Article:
Study: Larger waves from wakeboats need more distance from shore to reduce size, power
The U of M study’s findings, released Tuesday, have been highly anticipated by advocates of stronger regulations for wakesurfing boats
A new study from the University of Minnesota suggests that wakesurfing boats need to stay farther from shore than traditional boats to reduce potential damage from their larger waves.
The study’s findings, released Tuesday, have been highly anticipated by advocates of stronger regulations for wakesurfing boats.
The sport of wakesurfing — coasting behind a boat with a specially designed hull that creates a large, curled wake — has been growing in popularity on Minnesota lakes, sparking concerns about shoreline erosion and other impacts.
“This is a topic that's become quite of interest for many people in the state, people that own boats and people that use our lakes and rivers,” said Jeff Marr, associate director of engineering and facilities at the university’s St. Anthony Falls Laboratory.
Researchers from the lab launched the study to analyze and measure the waves created by wakesurfing boats compared to more traditional recreational boats.
In fall 2020, on Lake Independence in Maple Plain, Minn., they used sensors to measure the height of waves produced by four types of recreational boats. They also calculated the power and energy of the waves, and how they changed as they moved toward shore.
“What we learned is when you operate wakesurf boats in a surfing mode, the waves are two to three times larger than a non-wakesurf boat,” Marr said. “That’s an important number to finally understand how much bigger they are.”
Researchers also found that when the boats are operated in their typical mode, waves from wakeboats need to travel a greater distance — more than 500 feet — to decrease to the same height, energy and power as those from traditional boats.
While there’s no requirement in state law, Minnesota guidelines recommend boaters stay 200 feet from shore, docks and other structures to reduce the likelihood that their wakes will cause damage.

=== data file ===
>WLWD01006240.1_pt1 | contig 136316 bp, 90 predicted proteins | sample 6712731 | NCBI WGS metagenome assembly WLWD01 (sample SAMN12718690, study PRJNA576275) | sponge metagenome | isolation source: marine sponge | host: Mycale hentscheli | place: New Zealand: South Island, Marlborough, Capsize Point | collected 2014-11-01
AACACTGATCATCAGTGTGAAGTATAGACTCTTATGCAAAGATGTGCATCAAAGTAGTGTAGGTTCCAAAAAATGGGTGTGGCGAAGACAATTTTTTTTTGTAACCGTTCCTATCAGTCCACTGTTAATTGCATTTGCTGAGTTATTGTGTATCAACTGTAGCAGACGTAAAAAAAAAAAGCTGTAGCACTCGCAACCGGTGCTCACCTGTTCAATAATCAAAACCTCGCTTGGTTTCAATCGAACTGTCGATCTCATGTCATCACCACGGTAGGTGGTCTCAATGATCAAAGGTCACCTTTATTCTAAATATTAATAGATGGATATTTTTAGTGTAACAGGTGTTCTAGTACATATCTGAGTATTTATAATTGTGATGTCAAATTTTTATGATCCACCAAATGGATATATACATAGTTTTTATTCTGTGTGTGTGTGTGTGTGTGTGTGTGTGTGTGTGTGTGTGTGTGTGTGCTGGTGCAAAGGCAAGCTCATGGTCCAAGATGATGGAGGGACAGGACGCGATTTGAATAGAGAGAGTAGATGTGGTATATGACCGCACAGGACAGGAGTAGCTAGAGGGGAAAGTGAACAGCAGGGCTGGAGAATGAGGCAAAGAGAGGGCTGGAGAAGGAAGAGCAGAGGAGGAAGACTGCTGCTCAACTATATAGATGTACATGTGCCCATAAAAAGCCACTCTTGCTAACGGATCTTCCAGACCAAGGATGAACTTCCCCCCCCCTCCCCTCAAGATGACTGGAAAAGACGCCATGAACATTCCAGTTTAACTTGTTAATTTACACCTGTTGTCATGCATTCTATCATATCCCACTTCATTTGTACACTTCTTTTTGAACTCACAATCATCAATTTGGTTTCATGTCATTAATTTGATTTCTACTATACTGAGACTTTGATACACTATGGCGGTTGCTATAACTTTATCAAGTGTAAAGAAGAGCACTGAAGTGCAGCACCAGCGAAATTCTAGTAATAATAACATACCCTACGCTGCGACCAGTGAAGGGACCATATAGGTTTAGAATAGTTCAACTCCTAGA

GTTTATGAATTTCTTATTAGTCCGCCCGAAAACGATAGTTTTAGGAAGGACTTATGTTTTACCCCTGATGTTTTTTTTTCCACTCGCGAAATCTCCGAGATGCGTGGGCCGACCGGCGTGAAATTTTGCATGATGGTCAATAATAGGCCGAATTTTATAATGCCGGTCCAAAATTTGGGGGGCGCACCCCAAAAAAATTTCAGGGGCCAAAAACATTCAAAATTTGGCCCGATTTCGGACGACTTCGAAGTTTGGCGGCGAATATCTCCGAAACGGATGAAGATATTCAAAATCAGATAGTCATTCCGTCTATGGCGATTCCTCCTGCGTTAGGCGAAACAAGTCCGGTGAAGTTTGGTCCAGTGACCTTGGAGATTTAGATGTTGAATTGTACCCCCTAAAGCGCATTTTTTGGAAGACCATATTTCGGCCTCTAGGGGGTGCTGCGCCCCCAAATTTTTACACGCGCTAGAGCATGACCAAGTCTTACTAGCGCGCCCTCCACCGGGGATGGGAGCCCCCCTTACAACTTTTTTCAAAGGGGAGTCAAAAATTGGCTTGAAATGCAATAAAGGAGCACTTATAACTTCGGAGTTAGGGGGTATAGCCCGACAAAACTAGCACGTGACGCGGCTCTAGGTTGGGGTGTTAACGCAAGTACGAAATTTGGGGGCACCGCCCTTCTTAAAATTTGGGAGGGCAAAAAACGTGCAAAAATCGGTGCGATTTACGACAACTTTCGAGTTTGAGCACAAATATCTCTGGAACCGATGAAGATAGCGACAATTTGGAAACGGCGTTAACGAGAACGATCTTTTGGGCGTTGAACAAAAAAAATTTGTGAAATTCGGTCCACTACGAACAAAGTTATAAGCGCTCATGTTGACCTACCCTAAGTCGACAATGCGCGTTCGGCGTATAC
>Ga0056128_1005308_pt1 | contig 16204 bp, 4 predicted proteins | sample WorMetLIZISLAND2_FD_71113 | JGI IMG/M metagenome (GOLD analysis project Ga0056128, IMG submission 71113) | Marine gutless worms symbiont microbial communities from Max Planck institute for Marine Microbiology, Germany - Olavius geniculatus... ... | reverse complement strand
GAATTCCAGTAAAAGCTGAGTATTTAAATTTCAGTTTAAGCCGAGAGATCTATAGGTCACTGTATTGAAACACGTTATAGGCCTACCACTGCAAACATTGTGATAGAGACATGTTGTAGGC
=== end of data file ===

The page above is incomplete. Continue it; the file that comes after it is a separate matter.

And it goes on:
The findings likely will fuel debate over whether wakesurfing boats should face additional regulations.
State lawmakers have proposed bills in the last two legislative sessions that would impose limits on how close wakesurfing boats can operate to shore, and prohibit their use on smaller lakes. Those measures failed to pass.
Jeff Forester, executive director of the nonprofit Minnesota Lakes and Rivers Advocates, said he hopes data from the study can be used to develop best practices for boat operators that can be taught through an education and certification program.
“Once we have this information, boaters will know how to operate in a way that doesn't degrade the lake or the river that they're recreating on,” he said.
After the state Legislative-Citizen Commission on Minnesota Resources declined to fund the study, the university raised more than $140,000 through a crowdsourcing effort. Donations came from across Minnesota and states as far away as New Hampshire, Oregon and Missouri.
Marr said the study is the first step to a greater understanding of the waves that boats produce, but there’s more work to be done to understand their impacts.
In the next phase, researchers plan to study the effects of propeller wash or turbulence caused by boat propellers. They also want to better understand how waves interact with the lake bottom and aquatic vegetation, Marr said.